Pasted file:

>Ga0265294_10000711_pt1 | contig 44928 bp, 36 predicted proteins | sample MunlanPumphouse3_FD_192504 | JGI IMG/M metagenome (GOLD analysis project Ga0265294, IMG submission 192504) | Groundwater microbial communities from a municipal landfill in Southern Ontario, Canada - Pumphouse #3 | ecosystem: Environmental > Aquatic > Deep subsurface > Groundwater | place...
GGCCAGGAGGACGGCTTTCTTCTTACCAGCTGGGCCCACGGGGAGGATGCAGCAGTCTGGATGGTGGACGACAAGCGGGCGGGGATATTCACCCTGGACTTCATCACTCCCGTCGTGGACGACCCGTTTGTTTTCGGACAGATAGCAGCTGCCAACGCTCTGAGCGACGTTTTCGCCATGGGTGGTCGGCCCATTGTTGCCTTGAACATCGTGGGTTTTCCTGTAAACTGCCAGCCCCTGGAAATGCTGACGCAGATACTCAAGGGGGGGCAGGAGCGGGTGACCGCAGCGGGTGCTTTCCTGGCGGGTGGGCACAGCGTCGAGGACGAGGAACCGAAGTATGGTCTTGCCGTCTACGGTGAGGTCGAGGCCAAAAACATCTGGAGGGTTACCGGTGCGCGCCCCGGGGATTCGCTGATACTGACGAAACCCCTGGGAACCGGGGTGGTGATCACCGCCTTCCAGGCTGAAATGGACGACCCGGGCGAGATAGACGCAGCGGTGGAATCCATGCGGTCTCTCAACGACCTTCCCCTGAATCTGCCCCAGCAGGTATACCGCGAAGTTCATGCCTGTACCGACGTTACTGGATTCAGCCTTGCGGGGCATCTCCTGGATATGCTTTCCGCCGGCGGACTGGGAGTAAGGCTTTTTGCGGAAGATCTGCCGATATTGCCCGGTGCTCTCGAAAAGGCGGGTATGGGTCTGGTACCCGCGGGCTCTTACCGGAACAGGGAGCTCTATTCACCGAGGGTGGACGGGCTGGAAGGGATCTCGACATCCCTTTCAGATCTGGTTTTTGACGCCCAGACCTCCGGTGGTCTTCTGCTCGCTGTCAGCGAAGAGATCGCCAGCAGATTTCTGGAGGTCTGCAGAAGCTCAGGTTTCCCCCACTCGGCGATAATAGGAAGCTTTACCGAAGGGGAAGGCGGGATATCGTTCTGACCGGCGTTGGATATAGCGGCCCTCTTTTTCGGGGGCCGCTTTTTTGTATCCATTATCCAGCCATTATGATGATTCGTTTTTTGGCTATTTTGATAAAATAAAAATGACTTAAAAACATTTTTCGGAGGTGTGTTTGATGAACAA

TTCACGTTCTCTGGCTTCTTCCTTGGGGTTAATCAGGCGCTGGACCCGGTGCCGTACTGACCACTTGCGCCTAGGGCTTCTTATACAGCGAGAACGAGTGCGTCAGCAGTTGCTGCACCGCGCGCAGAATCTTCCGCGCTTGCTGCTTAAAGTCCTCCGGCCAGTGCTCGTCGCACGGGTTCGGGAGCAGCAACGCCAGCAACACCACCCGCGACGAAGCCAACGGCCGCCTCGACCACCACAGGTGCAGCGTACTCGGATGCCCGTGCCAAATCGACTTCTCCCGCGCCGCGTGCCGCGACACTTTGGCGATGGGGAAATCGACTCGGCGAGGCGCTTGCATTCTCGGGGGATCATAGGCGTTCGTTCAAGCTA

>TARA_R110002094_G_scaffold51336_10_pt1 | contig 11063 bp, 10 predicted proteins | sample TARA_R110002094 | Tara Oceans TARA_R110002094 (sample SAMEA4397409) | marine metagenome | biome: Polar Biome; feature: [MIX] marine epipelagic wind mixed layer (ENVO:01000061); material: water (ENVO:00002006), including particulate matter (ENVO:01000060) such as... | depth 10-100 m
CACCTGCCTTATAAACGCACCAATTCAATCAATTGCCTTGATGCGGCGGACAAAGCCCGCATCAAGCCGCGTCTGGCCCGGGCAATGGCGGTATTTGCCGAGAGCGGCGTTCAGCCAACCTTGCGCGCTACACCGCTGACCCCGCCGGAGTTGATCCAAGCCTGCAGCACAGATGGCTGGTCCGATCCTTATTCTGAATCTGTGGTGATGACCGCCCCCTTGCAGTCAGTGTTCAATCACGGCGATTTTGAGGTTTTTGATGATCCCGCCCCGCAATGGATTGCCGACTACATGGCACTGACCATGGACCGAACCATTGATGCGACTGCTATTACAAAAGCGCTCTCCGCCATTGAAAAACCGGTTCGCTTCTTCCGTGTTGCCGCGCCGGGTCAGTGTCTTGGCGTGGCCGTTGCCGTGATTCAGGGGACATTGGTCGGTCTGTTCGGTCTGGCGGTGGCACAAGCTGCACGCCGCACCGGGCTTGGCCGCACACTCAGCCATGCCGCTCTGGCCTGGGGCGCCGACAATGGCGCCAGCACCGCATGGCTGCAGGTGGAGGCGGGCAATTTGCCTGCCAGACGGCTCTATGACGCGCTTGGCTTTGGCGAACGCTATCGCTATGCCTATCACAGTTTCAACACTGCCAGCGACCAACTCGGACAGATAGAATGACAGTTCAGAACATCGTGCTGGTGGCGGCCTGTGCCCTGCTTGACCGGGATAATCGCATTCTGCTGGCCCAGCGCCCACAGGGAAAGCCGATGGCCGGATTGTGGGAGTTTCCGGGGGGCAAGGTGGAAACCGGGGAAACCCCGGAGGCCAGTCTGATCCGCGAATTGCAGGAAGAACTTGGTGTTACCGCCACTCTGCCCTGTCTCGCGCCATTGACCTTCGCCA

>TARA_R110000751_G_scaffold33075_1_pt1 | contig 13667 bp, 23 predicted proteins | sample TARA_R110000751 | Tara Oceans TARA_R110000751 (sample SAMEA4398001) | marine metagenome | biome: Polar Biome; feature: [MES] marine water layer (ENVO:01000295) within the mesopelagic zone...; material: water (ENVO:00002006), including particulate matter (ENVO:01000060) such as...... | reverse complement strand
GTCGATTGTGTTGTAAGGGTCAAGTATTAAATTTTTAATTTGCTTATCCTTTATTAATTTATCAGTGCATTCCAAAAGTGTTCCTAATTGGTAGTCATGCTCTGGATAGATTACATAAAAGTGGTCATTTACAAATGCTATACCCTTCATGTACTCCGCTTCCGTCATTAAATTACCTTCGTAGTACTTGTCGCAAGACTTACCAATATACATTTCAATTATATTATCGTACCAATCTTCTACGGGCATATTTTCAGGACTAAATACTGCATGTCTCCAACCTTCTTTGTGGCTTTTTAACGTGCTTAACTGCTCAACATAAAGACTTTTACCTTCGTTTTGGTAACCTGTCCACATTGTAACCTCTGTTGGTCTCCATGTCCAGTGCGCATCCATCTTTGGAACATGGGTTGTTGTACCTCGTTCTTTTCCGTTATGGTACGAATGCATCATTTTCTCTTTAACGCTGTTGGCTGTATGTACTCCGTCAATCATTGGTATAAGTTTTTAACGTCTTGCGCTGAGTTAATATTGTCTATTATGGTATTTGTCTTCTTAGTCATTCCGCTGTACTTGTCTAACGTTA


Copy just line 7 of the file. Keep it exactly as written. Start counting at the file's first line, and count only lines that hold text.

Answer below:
GTCGATTGTGTTGTAAGGGTCAAGTATTAAATTTTTAATTTGCTTATCCTTTATTAATTTATCAGTGCATTCCAAAAGTGTTCCTAATTGGTAGTCATGCTCTGGATAGATTACATAAAAGTGGTCATTTACAAATGCTATACCCTTCATGTACTCCGCTTCCGTCATTAAATTACCTTCGTAGTACTTGTCGCAAGACTTACCAATATACATTTCAATTATATTATCGTACCAATCTTCTACGGGCATATTTTCAGGACTAAATACTGCATGTCTCCAACCTTCTTTGTGGCTTTTTAACGTGCTTAACTGCTCAACATAAAGACTTTTACCTTCGTTTTGGTAACCTGTCCACATTGTAACCTCTGTTGGTCTCCATGTCCAGTGCGCATCCATCTTTGGAACATGGGTTGTTGTACCTCGTTCTTTTCCGTTATGGTACGAATGCATCATTTTCTCTTTAACGCTGTTGGCTGTATGTACTCCGTCAATCATTGGTATAAGTTTTTAACGTCTTGCGCTGAGTTAATATTGTCTATTATGGTATTTGTCTTCTTAGTCATTCCGCTGTACTTGTCTAACGTTA